Whether it’s something as simple as posting a status or challenging someone who questions the story of a survivor or as complex as volunteering for your local domestic or sexual violence shelter or response and prevention organization, you can have a powerful impact on rape culture simply by vocally and publicly supporting survivors.
4. Call Out Rape Culture
One of the most omnipresent obstacles to ending sexual violence is the existence of rape culture: social norms in which rape and sexual violence are common and are hidden, protected, normalized, excused, tolerated, and accepted widely thanks to prevailing attitudes, media imagery, and systems of power and privilege.
Simply put, rape culture is the cover under which rapists can hide to avoid accountability and sanction and that keeps survivors from talking openly and honestly about their trauma.
Every time you see advertising that treats women’s bodies like objects? That’s rape culture.
Every time you hear someone talk about a woman in a degrading way? That’s rape culture.
Every time you witness street harassment? That’s rape culture.
Every time you hear someone blame a survivor for their rape or that questions their story? That’s rape culture.
So what can you do?
You can call it out in your community. Whenever you hear people using degrading language, call them out! Any time you see someone post something on Facebook or Twitter that degrades women? Tell them you disapprove. Whenever you hear a rape joke, tell the “comedian” that they aren’t funny!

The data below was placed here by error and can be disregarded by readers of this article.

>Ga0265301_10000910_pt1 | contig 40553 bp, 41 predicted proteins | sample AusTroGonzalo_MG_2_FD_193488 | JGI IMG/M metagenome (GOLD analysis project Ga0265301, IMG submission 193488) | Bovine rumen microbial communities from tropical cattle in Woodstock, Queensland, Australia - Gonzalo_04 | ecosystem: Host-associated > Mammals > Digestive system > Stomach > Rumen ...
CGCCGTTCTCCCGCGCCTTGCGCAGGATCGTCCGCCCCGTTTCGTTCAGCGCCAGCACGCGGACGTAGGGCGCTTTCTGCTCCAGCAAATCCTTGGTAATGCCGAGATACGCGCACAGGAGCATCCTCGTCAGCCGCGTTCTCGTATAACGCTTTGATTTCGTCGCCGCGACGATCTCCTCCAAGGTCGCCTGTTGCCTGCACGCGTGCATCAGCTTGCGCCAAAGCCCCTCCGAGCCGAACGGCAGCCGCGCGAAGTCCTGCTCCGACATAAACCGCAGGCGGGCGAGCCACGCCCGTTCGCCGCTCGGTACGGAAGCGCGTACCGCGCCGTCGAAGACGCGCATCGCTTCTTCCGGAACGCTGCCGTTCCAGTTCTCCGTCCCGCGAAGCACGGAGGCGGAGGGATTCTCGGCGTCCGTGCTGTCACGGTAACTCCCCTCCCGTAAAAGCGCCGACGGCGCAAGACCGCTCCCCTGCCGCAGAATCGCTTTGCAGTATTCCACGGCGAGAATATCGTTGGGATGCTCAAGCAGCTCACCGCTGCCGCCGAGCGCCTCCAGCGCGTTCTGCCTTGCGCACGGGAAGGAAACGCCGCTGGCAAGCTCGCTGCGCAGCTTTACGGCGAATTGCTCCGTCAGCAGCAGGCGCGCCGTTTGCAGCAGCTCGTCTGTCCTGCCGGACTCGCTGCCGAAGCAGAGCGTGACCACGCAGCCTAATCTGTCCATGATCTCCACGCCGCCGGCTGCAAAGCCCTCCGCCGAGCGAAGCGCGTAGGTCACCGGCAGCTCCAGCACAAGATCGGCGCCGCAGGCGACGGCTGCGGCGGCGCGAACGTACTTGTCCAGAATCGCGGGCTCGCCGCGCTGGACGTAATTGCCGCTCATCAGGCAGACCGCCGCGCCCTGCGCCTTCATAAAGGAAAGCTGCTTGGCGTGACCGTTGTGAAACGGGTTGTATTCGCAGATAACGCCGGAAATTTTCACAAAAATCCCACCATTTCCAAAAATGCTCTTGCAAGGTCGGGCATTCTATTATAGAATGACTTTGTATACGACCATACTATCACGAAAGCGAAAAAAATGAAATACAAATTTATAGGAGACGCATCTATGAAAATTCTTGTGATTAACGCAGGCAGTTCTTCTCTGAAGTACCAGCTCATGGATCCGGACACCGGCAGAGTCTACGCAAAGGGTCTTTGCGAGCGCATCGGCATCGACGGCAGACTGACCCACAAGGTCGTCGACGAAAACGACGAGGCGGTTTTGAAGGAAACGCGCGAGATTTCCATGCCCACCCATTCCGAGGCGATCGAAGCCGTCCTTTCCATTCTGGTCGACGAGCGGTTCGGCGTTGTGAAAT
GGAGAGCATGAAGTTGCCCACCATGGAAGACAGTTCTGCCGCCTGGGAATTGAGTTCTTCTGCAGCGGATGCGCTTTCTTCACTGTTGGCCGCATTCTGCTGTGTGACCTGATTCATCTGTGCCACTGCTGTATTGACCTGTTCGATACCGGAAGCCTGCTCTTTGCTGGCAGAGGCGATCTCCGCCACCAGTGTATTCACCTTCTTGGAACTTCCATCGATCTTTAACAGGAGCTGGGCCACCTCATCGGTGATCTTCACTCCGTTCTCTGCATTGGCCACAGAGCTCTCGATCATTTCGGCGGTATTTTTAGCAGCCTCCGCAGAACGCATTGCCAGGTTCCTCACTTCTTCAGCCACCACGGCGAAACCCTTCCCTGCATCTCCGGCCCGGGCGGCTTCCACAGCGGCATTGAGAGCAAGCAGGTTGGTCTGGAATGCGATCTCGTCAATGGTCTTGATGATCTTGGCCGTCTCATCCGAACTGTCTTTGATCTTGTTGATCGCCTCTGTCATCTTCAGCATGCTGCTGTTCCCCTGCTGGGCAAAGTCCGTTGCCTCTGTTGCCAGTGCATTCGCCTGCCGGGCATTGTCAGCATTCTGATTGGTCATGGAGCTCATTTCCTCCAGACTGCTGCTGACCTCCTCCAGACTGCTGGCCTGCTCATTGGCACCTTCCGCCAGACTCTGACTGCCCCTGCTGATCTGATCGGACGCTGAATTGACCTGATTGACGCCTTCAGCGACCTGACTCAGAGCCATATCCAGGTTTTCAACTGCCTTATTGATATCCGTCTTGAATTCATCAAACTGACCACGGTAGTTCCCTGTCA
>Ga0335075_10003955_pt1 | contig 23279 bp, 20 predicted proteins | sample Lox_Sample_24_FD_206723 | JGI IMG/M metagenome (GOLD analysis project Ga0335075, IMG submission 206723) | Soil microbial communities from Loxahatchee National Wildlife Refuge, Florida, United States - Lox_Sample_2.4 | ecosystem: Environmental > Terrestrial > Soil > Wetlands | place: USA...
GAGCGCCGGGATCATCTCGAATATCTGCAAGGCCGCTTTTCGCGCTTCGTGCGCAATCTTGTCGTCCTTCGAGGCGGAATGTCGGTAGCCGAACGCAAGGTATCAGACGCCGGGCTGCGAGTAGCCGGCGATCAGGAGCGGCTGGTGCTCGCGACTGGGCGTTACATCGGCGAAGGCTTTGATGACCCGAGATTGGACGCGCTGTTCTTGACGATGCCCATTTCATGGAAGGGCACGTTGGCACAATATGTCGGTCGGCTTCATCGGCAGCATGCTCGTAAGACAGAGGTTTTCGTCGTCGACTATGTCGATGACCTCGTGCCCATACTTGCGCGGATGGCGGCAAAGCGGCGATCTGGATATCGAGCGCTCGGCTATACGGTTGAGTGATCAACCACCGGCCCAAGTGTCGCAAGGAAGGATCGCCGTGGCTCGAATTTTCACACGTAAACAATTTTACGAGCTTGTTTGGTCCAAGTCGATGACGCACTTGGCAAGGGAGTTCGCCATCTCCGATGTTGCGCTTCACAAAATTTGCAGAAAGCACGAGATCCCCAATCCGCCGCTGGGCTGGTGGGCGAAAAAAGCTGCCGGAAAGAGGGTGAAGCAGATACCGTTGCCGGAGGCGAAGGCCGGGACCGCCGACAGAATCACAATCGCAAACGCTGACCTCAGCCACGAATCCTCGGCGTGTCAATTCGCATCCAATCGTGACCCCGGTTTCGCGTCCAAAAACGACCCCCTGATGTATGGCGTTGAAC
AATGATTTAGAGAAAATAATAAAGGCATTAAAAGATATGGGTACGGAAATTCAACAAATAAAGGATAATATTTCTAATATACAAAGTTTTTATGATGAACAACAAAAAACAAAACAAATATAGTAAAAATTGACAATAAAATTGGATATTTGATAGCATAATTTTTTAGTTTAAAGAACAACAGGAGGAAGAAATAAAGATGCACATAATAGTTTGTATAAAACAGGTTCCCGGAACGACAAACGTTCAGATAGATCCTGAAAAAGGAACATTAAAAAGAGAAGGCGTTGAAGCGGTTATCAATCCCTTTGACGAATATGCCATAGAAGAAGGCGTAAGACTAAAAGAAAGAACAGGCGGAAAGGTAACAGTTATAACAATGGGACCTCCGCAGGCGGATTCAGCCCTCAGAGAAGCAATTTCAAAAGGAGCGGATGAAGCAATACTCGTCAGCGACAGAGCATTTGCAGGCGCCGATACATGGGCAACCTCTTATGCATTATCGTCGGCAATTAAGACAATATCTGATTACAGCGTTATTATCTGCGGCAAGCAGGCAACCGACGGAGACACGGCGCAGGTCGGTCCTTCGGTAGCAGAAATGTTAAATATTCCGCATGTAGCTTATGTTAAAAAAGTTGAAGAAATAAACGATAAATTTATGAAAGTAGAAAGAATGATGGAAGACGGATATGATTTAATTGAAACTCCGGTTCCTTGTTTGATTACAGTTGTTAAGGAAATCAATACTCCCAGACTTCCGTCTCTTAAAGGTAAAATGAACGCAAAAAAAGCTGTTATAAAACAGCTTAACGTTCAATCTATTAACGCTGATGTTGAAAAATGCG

If you witness street harassment, refuse to stay silent!
Get creative! Follow Miss Representation’s example:
Play on memes to get your point across!
However you do it, find ways to call out rape culture and stand up to sexual violence.
5. Practice Enthusiastic, Consensual Sex
Best of all, Have Sex!
Have TONS of sex!
Or if you’re not having sex for any number of reasons, hold hands! Or MAKE OUT! Or play “slapsies buttsies!”
Just make sure that when you do so, you are practicing healthy, proactive, enthusiastic consent. Whether it’s with one partner or 1000 partners, whether it’s with one gender or a myriad of genders, whether it’s “vanilla” or “kinky,” practice enthusiastic, consensual sex.
Make sure in this process that you’re talking as much as possible. Talk with your partner(s) about what your needs and desires are, and ask them about theirs. Then make sure you check in constantly through fun and sexy ways to ensure the sex is fulfilling.
And talk to your friends about healthy, consensual sex. Obviously, respect your partner and don’t give away juicy details unless they tell you it’s okay, but here’s the deal: There is a long tradition of men talking about their sexual exploits. Let’s transform that!
Instead of, “DUDE! You should have seen the piece of ass I landed last night!” what if it were normal to say, “Dude! I discovered the hottest way to ask for consent last night!!”
Put plainly, sometimes the most revolutionary thing we can do is to transform ourselves and our relationships. If each and every one of us practiced safer, healthier, and more enthusiastic consent and normalized conversations about such sex, we would take some pretty fantastic steps toward ending rape culture and preventing the vast majority of sexual violence.